Battery Guru does some of the same things that DU Battery Saver does, but it goes for a more hands-off, intelligent approach to improving your battery life. It lacks tons of extra features outside of managing some radios and controlling how often your background apps can refresh, but if you’re looking for something that doesn’t involve constant monitoring on your part, it’s a slightly better option. Plus, it’s completely free, and Qualcomm regularly keeps it updated for their newer chips and devices.
Greenify is an extremely useful tool that brings some nifty features to both rooted and unrooted features. The app was originally designed just for rooted devices, but has recently been updated to work with unrooted phones, so you’ll be able to take advantage of most of the core features without tinkering with your device too much. If you do happen to have a rooted phone, though, you can do a few extra things that other users won’t have access to.
Greenify works by looking at which apps are running in the background and putting them into “hibernation,” which effectively stops them from running in the background at all. This actually force stops the app, but this means it won’t turn back on unless you specifically open the app again. This is a much more sophisticated approach towards killing background apps, since it actually puts them in a sleep mode where they won’t wake back up as soon as they’re closed. By avoiding that cat and mouse game that task killers play, you’ll actually notice a significant performance and battery increase if you have some apps that just refuse to play nicely.
Of course, the drawback here is that a hibernating app is almost completely shut down in the background. If you hibernate an instant messaging app, for instance, you’re not going to get notified of new text messages. You wouldn’t want to apply that to something like an alarm clock or an app that you need push notifications for, but if you’re trying to stop a game or something similar from constantly turning on in the background, this approach works very well.
If you have a rooted phone, you’ll get access to a few other useful tricks, like automated hibernation and some Xposed modules that allow sleeping apps to still send you certain notifications. Regardless of your phone state, Greenify is a free way to extend your battery when dealing with resource-hungry apps.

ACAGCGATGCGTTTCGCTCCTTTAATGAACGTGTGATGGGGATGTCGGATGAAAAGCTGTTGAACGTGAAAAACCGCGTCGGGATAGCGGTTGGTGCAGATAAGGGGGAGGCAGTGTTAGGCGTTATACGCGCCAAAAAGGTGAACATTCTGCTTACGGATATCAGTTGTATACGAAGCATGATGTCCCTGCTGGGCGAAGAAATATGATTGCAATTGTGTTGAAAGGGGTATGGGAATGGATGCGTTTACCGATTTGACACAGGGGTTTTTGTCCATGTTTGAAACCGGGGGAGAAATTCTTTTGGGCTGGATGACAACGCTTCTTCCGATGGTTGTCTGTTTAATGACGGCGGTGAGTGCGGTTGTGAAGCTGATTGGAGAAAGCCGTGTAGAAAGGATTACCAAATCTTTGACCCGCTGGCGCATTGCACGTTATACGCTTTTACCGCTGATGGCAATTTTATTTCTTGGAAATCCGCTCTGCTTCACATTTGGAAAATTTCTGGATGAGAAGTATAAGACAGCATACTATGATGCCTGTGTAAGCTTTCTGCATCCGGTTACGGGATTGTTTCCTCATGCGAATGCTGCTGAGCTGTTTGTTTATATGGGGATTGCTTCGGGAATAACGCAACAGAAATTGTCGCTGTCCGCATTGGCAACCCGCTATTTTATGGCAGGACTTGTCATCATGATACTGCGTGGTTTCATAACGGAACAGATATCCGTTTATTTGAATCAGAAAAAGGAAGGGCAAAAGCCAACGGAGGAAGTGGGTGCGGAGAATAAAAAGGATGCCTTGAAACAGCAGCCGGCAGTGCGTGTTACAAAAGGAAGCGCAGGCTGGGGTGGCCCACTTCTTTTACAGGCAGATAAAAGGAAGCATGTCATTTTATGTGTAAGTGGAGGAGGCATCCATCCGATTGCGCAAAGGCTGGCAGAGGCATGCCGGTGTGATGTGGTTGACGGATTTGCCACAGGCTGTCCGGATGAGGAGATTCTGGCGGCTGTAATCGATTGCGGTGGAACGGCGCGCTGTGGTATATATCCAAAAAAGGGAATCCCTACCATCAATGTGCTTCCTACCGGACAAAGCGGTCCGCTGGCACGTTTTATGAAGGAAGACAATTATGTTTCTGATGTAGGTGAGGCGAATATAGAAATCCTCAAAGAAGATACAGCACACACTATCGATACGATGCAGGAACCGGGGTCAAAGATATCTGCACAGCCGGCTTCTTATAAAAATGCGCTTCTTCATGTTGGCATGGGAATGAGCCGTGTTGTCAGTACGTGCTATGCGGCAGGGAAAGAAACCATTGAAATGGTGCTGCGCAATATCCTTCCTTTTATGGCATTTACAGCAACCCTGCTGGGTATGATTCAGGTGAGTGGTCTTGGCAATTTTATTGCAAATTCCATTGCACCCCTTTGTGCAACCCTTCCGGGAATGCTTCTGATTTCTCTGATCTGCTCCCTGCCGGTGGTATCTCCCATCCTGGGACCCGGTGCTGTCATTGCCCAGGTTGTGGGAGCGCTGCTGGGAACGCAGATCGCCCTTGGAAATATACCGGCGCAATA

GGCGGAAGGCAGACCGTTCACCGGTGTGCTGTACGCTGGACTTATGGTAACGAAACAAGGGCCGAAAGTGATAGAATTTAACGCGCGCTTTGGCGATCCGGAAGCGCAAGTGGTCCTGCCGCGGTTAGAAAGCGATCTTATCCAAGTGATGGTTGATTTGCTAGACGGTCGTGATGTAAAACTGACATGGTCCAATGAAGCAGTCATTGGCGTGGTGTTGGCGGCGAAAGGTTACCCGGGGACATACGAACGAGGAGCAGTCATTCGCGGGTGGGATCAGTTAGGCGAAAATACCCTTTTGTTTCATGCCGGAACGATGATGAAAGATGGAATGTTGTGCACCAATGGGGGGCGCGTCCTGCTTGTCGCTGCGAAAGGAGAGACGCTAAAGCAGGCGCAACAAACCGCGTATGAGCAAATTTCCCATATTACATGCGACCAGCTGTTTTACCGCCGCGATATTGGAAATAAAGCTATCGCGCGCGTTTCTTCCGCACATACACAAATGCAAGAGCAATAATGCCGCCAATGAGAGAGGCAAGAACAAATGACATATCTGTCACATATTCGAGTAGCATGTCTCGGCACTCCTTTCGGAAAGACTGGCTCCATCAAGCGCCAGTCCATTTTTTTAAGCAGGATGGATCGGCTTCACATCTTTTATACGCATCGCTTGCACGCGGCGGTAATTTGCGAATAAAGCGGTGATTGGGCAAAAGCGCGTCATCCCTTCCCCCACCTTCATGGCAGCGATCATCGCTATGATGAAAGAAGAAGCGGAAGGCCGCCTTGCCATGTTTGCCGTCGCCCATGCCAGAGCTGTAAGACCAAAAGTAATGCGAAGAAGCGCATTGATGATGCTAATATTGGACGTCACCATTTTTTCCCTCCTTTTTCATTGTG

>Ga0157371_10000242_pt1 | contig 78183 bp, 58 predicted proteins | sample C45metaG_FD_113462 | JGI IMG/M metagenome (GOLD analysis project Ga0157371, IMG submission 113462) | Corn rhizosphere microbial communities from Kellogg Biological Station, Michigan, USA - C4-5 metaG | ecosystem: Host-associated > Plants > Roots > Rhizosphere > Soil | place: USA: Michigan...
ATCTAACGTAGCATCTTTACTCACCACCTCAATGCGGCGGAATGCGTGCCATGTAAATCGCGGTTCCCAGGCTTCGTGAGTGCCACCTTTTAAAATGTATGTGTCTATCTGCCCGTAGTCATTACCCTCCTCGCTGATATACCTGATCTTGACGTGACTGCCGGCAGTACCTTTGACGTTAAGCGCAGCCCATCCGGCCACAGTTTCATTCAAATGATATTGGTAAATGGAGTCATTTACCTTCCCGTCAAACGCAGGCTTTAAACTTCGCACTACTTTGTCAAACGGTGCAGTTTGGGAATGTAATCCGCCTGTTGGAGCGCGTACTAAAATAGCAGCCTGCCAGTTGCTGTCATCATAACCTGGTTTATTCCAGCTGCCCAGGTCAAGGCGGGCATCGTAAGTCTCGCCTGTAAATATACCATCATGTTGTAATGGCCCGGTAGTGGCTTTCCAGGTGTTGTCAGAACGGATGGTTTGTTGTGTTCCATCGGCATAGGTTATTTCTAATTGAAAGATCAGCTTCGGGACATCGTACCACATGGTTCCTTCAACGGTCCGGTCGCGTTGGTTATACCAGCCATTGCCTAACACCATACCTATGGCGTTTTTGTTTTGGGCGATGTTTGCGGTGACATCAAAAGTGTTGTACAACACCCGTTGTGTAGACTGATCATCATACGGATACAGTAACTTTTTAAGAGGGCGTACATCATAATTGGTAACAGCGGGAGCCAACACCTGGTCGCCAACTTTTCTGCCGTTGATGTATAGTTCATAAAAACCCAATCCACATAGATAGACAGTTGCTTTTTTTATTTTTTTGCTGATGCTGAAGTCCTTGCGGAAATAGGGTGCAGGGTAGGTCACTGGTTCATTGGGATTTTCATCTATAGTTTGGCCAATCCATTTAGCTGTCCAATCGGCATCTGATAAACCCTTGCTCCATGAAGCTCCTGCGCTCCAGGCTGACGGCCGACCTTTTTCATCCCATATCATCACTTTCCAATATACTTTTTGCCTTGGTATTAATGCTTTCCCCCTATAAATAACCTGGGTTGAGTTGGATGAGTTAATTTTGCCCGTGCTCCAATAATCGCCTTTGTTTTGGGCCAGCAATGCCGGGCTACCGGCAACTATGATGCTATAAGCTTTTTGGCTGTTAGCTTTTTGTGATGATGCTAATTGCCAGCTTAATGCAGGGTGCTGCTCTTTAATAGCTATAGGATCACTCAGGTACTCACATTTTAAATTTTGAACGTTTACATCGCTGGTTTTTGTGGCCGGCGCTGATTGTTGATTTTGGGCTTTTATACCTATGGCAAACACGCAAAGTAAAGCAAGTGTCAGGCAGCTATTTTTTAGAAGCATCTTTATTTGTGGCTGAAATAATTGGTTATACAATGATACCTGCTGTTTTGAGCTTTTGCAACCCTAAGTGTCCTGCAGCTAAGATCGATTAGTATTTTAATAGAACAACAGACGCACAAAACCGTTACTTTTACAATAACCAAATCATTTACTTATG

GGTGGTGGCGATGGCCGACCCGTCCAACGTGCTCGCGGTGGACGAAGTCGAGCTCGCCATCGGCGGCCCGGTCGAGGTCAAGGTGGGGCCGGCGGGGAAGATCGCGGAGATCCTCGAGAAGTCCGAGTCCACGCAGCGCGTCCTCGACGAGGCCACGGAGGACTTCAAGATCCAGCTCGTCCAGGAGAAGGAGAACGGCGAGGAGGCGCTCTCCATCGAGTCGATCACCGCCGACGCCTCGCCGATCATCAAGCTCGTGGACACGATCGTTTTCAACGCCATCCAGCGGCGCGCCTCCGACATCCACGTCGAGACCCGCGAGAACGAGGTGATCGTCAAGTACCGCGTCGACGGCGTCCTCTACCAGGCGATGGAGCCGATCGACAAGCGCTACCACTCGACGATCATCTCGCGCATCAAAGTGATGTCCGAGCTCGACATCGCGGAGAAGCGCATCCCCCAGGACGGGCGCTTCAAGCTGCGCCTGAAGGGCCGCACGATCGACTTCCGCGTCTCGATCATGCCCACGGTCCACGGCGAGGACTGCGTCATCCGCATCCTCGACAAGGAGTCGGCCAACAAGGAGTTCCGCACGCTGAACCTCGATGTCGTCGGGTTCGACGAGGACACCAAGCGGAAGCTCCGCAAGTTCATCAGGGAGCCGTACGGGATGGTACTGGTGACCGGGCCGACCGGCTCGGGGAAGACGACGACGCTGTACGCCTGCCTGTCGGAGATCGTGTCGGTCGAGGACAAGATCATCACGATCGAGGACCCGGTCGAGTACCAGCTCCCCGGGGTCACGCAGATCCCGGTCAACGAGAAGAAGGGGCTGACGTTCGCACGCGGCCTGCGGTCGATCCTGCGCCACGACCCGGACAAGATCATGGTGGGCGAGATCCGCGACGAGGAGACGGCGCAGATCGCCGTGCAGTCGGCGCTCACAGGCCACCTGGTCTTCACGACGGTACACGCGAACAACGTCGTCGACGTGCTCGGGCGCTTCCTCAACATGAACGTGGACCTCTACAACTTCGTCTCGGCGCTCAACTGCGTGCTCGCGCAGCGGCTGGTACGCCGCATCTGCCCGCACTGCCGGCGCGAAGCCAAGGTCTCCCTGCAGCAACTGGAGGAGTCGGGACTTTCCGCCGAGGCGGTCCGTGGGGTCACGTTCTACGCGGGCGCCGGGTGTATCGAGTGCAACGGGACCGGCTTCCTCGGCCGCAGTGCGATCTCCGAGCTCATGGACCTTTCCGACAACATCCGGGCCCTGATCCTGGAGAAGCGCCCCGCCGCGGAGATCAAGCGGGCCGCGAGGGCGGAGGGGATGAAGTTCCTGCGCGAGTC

CCleaner is a program developed by Piriform and is extremely popular on the PC. The Android app isn’t necessarily designed to improve battery life, but instead to improve performance across the board and clean up clutter on your device. While it won’t do anything for managing your WiFi and Bluetooth radios or telling you what app is eating the most battery, it will help to trim up the fat from your apps and quickly uninstall apps in bulk, which will indirectly improve the performance and battery life of your phone.
The Android version of CCleaner does many things that the PC version does, including clearing the cache from your apps without having to go in and do everything individually, as well as sweeping out your download folders, browser history, old call logs and text messages. Not only will that give you some extra space on your device, but with your apps running and performing better, they should be draining less battery as well. If there are multiple apps that you need to quickly remove from your device, CCleaner can handle that in a few taps, too. It’s a much faster process than wading around in Android’s system settings to remove everything.
The best part of CCleaner is how automated everything is. You can keep all of your clutter cleared away in just a few clicks, and you can quickly view your battery level, RAM usage, and a few other system metrics right from within the app. It’s very lightweight and doesn’t consume much power to work, so running a scan and cleaning once a week should help to improve performance and battery life on your device.
Wakelock Detector was mentioned in our last guide, and although it has lost some functionality thanks to changes in Android, it can still be a very useful tool for pinpointing exactly what’s causing battery drain on your device. Prior to Android 4.1, the app could check what apps were keeping your device awake, which causes potentially massive battery drains. After Android 4.1, apps could no longer access that information without a workaround or root access. If you have root access or are comfortable using ADB and developer settings with your device, however, it can still be a powerful tool.
Assuming you’ve gotten the app set up and working properly, Wakelock Detector will track and show you which apps are keeping your device awake since your last boot, plus provide detailed info about each wakelock, like how often and how long the app is doing it, and when it’s happening. The app can’t do anything on its own with that information, but it gives you a starting point to hunt down where your battery drain is. It also shows technical details about apps, like their current state, CPU usage, and the total time they’ve spent awake on the device.
If you’re willing to get your hands dirty to maximize your Android performance, Wakelock Detector is free with a premium version available. There is a link for instructions to get your unrooted device compatible with the app on their Play Store link, so if you need this tool, grab the app below to get started.
These are a few of the many apps on the Play Store that track and help your battery life. Depending on your device set up, these apps are the most likely to help extend your battery life for a few hours, which might be just what you need until you can find the next wall charger. Did I miss one of your favorites? Let me know in the comments.